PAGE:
Densho Digital Archive
Densho Visual History Collection
Title: Sue K. Embrey Interview
Narrator: Sue K. Embrey
Interviewer: Glen Kitayama
Location: University of California, Los Angeles
Date: September 11, 1997
Densho ID: denshovh-esue-01-0003

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GK: What did you do in camp?

SE: Well, the first couple of weeks we really didn't do anything. People were looking for things to do, and the Maryknoll sisters came in from the Los Angeles Maryknoll Center, and they asked the administration about setting up a school, because this is the middle of May and a lot of the kids had been taken out of school to come there. So they found a couple of barracks, and they asked for help. So my sister-in-law had been going to UCLA and wanted to teach, so she said, "Let's go down and see what we can do to help them." And so we took care of the little kids, we had them sing, and we took 'em out to play, and... we're not a very well-organized activity, 'cause we had no books, there were no chairs or tables, and the sisters were just getting started.

So we did that for a couple of weeks, and then the administration announced that the camouflage net factory had been completed, and American citizens who wanted to help in the war effort could come and work there. So I decided that was what I wanted to do. So we were making these huge nets, they were ten by twelve, they hang from the ceiling, there's a pattern on one side and a blank net on the (other), and you just weave these colored burlap strips, green, and dark green, brown and follow the pattern. And so that went on for a while, and then in June or July, the farmers in Utah, Idaho said that they were going to lose their sugar beet crop because they had no help on the farms, and they wanted the people in the camp to volunteer and go out, so my brother and my sister-in-law went out to work in Idaho. And some of the people in the Manzanar Free Press went out, the young men that were working there, so someone said, "Gee, you know, there's a couple of openings for reporters on the Free Press." (...) They said, "You know how you like to write, so why don't you go apply for a job?" And I did, and I got a job as a reporter. And so I enjoyed that, 'cause I got to walk around the camp, find out what things were going on. You know, one block, I think, Block 6, people had finished building a fish pond and a rock garden, so I reported on that. And I reported on things that were happening elsewhere. And we had a sports editor who wrote about all the sports activities.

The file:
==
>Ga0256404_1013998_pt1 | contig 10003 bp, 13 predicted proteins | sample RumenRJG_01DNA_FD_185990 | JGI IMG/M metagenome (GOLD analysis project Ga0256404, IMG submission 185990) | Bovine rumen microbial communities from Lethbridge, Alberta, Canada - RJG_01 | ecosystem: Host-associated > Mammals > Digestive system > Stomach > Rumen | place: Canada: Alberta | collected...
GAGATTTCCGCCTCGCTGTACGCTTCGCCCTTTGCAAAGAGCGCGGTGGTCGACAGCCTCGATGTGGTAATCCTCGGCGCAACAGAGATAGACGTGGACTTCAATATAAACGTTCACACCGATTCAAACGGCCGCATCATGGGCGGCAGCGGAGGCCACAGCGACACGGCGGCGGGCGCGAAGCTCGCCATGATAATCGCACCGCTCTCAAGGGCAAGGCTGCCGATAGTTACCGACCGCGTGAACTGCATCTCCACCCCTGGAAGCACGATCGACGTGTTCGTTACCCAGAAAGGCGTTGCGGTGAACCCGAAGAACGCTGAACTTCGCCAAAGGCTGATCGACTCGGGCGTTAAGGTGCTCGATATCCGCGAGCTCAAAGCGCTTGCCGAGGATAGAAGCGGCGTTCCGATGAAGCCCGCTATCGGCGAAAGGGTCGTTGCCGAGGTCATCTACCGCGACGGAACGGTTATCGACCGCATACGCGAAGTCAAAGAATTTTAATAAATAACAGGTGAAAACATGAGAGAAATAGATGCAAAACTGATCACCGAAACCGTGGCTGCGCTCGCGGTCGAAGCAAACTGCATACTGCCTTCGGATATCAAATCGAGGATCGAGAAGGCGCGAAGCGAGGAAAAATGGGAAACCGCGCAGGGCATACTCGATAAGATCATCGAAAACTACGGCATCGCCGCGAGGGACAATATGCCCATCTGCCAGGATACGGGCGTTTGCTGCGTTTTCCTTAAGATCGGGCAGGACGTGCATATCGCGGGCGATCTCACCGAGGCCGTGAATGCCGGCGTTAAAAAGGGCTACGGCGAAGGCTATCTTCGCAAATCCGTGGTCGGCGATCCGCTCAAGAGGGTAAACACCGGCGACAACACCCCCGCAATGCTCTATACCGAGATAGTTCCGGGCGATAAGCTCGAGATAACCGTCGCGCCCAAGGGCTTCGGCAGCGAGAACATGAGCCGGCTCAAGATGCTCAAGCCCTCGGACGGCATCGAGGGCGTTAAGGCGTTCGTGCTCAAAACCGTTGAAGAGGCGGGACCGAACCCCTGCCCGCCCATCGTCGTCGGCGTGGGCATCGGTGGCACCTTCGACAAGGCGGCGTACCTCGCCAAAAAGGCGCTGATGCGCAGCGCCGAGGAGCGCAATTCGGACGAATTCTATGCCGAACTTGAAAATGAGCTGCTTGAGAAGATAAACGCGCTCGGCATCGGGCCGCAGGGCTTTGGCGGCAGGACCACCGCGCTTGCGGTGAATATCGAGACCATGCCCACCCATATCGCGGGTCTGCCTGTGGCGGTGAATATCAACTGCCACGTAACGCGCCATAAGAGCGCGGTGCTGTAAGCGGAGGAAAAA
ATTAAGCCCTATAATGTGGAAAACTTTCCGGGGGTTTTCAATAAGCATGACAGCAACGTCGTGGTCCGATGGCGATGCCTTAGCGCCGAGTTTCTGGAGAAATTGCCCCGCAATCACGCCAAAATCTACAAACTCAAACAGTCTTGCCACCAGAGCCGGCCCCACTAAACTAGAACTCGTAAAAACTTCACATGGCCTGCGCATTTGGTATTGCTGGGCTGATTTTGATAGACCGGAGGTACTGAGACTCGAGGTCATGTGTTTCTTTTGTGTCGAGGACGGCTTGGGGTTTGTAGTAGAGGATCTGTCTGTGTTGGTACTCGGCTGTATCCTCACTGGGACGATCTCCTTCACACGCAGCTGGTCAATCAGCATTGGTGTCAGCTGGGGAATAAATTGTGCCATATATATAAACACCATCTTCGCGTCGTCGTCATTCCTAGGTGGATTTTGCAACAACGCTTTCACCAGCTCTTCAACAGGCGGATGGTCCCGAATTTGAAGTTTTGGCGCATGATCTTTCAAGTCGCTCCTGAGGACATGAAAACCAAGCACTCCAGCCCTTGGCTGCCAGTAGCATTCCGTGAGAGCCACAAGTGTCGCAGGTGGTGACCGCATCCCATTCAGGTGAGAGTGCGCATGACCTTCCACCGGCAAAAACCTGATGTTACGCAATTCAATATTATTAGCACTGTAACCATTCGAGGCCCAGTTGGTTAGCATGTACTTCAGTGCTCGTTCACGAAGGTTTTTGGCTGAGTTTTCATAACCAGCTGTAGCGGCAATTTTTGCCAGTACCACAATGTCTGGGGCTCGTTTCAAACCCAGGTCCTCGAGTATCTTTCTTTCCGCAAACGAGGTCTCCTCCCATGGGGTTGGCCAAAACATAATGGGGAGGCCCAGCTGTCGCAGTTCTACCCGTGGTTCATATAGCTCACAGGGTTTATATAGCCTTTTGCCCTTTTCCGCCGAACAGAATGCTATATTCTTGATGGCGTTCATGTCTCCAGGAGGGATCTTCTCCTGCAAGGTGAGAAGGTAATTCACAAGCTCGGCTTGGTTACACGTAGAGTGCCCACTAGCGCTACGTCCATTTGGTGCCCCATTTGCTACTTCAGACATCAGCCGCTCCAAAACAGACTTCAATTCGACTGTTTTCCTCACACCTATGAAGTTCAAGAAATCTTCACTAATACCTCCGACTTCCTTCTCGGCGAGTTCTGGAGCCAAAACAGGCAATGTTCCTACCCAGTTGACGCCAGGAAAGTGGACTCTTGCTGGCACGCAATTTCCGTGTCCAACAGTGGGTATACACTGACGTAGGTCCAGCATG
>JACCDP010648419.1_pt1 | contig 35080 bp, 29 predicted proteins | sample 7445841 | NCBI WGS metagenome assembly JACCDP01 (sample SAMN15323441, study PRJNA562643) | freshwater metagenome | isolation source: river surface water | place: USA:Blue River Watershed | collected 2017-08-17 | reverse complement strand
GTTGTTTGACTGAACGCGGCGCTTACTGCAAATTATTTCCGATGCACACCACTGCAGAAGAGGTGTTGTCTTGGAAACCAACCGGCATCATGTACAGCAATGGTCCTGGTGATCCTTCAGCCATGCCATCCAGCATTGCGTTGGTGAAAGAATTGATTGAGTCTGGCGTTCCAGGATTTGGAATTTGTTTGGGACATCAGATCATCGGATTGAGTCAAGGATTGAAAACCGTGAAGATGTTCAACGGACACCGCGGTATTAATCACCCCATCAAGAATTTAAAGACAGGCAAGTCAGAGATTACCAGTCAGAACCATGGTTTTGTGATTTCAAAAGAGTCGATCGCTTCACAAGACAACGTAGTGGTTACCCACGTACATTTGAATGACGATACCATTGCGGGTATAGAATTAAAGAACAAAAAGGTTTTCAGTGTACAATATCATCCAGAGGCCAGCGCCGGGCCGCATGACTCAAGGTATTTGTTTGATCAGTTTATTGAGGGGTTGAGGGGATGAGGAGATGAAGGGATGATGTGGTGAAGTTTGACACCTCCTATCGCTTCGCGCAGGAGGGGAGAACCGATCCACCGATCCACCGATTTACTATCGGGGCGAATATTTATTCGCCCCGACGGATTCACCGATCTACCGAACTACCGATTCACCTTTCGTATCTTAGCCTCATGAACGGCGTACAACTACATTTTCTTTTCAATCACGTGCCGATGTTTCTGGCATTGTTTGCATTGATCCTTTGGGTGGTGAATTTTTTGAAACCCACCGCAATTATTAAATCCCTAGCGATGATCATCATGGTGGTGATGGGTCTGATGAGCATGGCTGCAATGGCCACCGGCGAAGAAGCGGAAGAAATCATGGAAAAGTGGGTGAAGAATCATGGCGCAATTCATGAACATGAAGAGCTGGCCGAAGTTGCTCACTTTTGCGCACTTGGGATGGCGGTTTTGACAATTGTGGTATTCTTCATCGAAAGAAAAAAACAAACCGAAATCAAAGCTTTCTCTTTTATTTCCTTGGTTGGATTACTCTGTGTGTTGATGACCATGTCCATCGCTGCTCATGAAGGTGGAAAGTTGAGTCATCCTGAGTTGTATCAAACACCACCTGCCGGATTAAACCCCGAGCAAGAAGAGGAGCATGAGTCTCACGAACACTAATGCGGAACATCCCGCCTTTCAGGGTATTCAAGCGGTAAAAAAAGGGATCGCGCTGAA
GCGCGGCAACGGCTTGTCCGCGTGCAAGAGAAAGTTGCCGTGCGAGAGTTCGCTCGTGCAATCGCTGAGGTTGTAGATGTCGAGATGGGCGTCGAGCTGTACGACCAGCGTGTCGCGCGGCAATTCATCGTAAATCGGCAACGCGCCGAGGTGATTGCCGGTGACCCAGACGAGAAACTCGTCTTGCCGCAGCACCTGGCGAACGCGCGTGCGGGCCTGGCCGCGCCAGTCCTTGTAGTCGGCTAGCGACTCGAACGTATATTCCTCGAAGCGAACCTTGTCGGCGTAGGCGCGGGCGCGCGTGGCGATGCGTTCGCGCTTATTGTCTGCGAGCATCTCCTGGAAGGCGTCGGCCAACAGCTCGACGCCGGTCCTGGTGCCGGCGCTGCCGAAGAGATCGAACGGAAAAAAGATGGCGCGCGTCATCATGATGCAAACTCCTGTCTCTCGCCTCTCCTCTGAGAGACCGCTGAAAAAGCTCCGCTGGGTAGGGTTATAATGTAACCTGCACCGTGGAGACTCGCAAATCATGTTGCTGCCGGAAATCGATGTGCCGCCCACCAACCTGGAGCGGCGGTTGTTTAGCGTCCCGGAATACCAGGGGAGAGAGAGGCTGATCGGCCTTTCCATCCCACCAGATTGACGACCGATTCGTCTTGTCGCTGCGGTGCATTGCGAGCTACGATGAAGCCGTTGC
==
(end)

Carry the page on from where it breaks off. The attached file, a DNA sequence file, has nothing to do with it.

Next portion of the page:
So by the time, I guess June, July, things were beginning to settle down. People figured, "Well, we have to be here, so might as well go on with life." Then we had, they had set up a co-operative and the government asked these co-operative enterprises groups across the country to come in and set up co-ops, so the co-ops (were) like a beauty shop, shoe repair shop, a barber shop, and what we called the canteens, it was like a little grocery store. And it was kind of self-operating. People buy stuff, and then the money is kept within the business. The Manzanar Free Press was one that was also part of the co-op, and we got funding from them and also from advertising. Sears Roebuck and some of the big companies advertised so that they could send things back and forth by mail. So that was set up and people were able to get some services. So that was an interesting time for me in terms of being able to write and do a lot of reporting, and ended up as people went on out of camp, all of us young people, the youngest of the group, got (promoted) and became the editorial staff and I became the editor for a while.

<End Segment 3> - Copyright © 1997 Densho. All Rights Reserved.